Note: Abstrak ini dibikin pake bahasa Inggris RPG standar, means, tidak merujuk ke salah satu negara (ditujukan buat mengelabui bahwa sebenernya skripsinya ngga penting-penting amat)… However, maunya si pake UK English, tapi orang Inggris pasti ketawa baca…
Over decades, numerous studies have been conducted to develop most fit corporate capital theory since Modiglianni and Miller’s seminal ‘neutral mutation’ propositions. This research lies upon two mainstream capital theories based on agency cost (Jensen and Meckling, 1976) and pecking order hierarchy (Myers 1982), as both have different conjectures considering the role of information asymmetry.
This research was performed primarily to investigate Indonesian corporate behaviour of capital expenditure and debt policies, and includes three core independent variables: internal cash flows, insider ownership, and investment opportunities. Data were collected through period 1999 – 2003, include pooled data from 96 companies purposively filtered from non-finance firms listed on BEJ.
This study extends prior derivative study of Griner’s capital expenditure model (Griner, 1995) employed by Hamidi (2003) and Sartono (2001), whereas it has received less attention from present researchers and literatures. Debt policy tests were performed employing Brailsford’s model, which proposed agency convergence-of-interest and managerial entrenchment hypothesis into a different context (Brailsford et al., 1999).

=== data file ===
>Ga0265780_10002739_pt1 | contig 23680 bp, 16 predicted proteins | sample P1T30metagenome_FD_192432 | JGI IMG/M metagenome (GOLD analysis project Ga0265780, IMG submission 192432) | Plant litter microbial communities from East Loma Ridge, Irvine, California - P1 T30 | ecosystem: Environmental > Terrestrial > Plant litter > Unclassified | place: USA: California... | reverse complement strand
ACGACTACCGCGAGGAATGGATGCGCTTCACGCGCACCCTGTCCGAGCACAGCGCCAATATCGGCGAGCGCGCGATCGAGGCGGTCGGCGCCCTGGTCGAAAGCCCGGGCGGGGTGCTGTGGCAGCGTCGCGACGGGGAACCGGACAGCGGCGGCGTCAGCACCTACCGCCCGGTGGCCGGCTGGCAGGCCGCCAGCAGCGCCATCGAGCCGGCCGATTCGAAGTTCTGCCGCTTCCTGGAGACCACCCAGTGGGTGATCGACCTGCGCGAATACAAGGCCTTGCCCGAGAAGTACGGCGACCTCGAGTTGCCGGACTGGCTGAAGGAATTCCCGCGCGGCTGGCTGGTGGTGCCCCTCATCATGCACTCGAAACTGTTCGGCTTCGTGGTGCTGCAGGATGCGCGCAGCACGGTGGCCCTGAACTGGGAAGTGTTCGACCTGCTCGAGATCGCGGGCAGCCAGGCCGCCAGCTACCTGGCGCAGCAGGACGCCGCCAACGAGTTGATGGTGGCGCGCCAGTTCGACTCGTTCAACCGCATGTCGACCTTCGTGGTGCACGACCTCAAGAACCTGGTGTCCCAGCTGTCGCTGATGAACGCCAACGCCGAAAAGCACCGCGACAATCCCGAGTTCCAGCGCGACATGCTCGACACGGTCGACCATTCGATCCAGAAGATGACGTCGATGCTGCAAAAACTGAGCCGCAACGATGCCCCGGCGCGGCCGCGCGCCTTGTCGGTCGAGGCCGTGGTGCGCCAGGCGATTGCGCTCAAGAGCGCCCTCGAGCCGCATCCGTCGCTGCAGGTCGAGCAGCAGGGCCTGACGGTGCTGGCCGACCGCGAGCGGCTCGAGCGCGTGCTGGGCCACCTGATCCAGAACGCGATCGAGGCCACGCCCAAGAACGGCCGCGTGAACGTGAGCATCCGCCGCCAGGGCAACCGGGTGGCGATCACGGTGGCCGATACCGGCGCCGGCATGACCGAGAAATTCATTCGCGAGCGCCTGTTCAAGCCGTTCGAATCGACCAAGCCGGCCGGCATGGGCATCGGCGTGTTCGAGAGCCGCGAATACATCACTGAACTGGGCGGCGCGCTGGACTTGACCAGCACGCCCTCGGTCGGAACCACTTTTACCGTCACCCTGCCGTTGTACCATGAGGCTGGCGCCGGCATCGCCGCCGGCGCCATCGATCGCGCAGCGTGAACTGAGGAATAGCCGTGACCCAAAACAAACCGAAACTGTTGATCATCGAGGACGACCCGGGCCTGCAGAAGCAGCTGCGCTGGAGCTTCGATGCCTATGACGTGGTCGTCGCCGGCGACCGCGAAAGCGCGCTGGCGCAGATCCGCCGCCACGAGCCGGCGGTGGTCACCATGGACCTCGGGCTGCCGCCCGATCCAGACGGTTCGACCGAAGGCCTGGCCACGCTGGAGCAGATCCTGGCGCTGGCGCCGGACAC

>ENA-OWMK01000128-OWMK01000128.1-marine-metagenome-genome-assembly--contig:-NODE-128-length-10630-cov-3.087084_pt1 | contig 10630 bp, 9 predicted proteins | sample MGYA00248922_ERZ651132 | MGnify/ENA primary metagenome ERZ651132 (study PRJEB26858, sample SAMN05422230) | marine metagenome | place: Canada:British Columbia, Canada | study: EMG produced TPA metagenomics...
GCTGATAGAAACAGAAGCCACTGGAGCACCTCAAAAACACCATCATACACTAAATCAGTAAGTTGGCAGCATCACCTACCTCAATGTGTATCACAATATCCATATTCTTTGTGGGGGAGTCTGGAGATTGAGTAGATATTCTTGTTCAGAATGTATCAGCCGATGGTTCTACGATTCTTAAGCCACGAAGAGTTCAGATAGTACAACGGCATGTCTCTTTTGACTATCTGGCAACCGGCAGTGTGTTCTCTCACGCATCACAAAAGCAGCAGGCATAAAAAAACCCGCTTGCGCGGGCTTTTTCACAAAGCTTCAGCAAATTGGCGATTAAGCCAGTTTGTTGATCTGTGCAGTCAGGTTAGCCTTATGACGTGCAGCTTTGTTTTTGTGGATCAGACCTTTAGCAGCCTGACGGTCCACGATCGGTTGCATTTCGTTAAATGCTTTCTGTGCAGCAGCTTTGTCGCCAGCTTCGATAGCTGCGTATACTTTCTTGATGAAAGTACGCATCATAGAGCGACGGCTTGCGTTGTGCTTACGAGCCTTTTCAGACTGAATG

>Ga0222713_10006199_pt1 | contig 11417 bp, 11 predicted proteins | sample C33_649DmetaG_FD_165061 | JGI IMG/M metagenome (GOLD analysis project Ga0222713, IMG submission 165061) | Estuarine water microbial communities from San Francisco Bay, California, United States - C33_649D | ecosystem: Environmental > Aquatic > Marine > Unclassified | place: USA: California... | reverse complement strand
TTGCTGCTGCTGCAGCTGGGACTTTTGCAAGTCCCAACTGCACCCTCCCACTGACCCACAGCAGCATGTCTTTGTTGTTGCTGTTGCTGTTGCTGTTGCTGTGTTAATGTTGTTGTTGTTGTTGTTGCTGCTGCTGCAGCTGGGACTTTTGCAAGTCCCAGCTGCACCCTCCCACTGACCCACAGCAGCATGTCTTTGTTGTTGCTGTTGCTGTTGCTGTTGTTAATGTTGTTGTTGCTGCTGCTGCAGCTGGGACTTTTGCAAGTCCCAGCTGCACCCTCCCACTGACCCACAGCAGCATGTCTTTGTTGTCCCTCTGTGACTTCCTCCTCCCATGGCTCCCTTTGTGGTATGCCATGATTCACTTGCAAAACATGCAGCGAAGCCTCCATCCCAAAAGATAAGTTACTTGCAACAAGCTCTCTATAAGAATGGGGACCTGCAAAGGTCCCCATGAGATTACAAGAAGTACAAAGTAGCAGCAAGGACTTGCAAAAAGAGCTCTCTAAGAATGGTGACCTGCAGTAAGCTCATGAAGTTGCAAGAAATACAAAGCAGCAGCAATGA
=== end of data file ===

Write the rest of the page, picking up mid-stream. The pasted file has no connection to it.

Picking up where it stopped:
The empirical results provide support for a positive relationship of capital expenditure with both internal cash flows and investment opportunities, whilst insider ownership was proved has insignificant influence. These results also suggest that debt is straight and positively related with internal cash flows and investment opportunities, yet conversely has a curve-linear relationship with insider ownership. Eventually, no generalised conclusion supports neither managerial nor pecking order hypothesis, but overall, this study corroborates and parallel with most of pecking order rationales.
Keywords: pecking order hypothesis, managerial hypothesis, capital expenditure, capital structure, debt, investment opportunities, internal cash flows, insider ownership.